Considering Ratification of CISG by Bangladesh: Should there be a Reservation to Article 1(1) (b)?

Md Habib Alam, Md Anowar Zahid


International Commercial transactions observed astounding growth during the twentieth century. This was because of the development of market economy, expanded markets for finished goods and emerging new markets for raw materials from the developing countries. Available means of communication made reliable transactions for traders throughout the world. Advanced technology provided easier and faster transports worldwide. Alongside the growth of international commerce, problems began coming into view among the nations. Scholars and academics started thinking how to regulate international trade when individual states would enter into contracts that could be governed by different standards and usages. Realizing such needs, around 1930 the International Institute for the Unification of Private Law (UNIDROIT) under the support of the League of Nations started creating an international agreement that could harmonize the international sales law. Harmonization or unification was halted by the Second World War and the efforts did not begin until 1960s. A number of states held a Conference in the Hague, Netherlands in April 1964, which adopted two Conventions which were (a) the Convention relating to a Uniform Law on the Formation for International Contracts for the Sale of Goods (ULFC), consisting of thirteen articles and (b) Convention relating to Uniform Law on the International Sale of Goods (ULIS), consisting of fifteen articles. Only nine states ratified the two Conventions. Most of the states including the United States refused to ratify the Conventions. At this backdrop, the General Assembly of the United Nations established United Nations Commission of International Trade Law (UNCITRAL) in 1966. UNCITRAL was given a mandate to promote the improving harmonization and unification of the international trade law. Accordingly, it prepared a draft of the United Nations Convention on Contracts for the International Sale of Goods (CISG) which was adopted at a Conference in Vienna on April 10, 1980 and Eleven States ratified the CISG on 11 April, 1980. The CISG entered into force on January 1, 1988. As of today (October 2015), 83 states have ratified the CISG including major trading nations like US, Canada, Mexico, France, Italy, Germany, China, Australia, Singapore. Still Bangladesh has not ratified it, even though she has trading relations with all these states. If Bangladesh ratifies the CISG, the governing law for the sale of goods contracts with parties from those states would be the same, namely CISG. This will make the trading easy as there will be no bickering between the contracting parties with respect to the governing law. Both sides will be on the same footing. For this reason, the authors of this paper hold a view for the ratification of CISG by Bangladesh. Having taken that stand, the authors are concerned about one policy issue. That is, should Bangladesh accept CISG as the applicable law for a sale of goods contract made between her traders and any other traders from any other states or only those states that have ratified the convention. This is the subject matter of Article 1(1)(b) read with Article 95. This paper investigates this matter with a critical assessment of the legal implication of making vis-à-vis not making a reservation to Article 1(1)(b) and comes to conclusion that Bangladesh should make reservation to keep up the priority of domestic law in the transaction that involves a party from a state which is not the matter of the CISG.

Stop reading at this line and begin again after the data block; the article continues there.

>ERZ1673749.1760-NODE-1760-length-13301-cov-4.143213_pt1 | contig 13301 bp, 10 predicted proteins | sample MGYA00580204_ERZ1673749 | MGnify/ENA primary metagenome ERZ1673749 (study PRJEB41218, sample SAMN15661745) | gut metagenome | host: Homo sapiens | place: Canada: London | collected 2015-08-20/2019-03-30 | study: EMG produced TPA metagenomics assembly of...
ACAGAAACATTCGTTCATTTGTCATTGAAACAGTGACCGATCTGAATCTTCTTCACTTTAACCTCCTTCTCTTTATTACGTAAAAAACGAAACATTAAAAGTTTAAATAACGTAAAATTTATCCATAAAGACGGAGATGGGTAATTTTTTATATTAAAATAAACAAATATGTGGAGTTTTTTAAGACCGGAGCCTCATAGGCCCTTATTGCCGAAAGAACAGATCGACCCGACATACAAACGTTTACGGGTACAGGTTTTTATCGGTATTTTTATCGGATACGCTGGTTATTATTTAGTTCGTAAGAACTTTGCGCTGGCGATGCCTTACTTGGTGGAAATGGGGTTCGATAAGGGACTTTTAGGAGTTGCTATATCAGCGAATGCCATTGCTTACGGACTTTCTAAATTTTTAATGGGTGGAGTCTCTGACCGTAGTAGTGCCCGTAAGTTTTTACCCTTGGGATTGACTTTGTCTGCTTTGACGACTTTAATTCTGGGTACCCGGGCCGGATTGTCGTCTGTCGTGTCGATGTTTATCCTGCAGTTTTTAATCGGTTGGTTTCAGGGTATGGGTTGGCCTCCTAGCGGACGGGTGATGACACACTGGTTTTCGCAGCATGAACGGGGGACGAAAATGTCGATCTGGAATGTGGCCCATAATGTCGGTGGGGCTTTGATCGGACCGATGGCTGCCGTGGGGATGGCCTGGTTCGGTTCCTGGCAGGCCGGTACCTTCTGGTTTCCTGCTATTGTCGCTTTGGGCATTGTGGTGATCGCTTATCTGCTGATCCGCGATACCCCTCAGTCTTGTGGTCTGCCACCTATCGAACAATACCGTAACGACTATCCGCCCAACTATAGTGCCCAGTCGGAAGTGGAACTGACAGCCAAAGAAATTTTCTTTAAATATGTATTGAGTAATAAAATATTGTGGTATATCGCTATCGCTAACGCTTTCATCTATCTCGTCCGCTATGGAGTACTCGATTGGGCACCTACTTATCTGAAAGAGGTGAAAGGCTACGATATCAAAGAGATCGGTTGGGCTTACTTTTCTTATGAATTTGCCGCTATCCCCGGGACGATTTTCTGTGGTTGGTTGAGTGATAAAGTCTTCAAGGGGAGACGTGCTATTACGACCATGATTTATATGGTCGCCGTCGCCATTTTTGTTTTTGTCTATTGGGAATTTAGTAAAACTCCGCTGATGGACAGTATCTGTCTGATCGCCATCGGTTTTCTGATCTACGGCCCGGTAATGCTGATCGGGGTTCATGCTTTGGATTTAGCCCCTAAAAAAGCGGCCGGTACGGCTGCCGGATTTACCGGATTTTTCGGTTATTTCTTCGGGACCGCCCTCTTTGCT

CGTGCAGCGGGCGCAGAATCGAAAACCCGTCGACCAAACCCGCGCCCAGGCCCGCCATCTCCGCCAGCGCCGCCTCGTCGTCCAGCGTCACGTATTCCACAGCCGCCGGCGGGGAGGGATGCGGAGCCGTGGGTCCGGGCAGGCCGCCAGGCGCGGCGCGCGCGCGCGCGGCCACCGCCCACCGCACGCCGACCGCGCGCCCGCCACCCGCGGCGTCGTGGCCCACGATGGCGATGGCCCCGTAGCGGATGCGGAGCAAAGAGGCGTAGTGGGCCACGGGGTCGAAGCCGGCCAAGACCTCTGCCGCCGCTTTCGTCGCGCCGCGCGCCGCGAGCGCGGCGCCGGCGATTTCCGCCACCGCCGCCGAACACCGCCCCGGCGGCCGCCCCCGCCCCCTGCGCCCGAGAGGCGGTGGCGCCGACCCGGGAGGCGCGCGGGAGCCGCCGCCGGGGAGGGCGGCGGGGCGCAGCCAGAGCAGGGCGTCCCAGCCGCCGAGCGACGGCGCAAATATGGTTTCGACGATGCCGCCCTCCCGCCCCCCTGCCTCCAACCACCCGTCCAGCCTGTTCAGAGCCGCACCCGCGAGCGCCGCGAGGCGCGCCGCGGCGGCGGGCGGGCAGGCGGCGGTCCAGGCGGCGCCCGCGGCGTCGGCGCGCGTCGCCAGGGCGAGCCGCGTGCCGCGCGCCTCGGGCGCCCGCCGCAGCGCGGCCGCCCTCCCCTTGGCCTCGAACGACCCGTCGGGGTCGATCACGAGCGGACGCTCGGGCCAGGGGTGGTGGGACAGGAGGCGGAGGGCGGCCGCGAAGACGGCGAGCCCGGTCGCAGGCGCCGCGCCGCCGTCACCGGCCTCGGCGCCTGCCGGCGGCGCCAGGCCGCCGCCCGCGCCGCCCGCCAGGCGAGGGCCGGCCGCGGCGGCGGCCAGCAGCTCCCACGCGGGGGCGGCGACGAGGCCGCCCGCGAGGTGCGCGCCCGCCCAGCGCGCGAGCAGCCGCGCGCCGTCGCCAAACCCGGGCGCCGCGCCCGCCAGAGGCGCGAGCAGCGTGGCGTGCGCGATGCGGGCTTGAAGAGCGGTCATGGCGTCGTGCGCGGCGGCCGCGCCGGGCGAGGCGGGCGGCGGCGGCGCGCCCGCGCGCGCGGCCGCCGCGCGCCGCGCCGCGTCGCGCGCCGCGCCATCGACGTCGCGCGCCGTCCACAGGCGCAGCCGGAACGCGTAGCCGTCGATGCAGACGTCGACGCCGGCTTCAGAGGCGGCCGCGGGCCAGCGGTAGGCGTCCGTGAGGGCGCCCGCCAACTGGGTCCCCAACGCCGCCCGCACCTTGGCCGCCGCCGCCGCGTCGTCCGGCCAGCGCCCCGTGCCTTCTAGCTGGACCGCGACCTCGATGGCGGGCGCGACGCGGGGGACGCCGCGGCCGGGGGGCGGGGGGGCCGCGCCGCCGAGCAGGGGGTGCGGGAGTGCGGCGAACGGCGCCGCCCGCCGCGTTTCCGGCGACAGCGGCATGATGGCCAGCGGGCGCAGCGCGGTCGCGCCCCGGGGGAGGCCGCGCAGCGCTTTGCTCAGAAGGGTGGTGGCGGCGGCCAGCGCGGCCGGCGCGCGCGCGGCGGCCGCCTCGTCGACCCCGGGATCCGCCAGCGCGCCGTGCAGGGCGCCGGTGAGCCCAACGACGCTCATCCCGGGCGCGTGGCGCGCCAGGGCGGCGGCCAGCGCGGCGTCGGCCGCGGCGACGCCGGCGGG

Aus. J. Law. Ethi & Gov. Vol 2(1), April 2016, P 1-35


International sales; Ratification; convention; Act.

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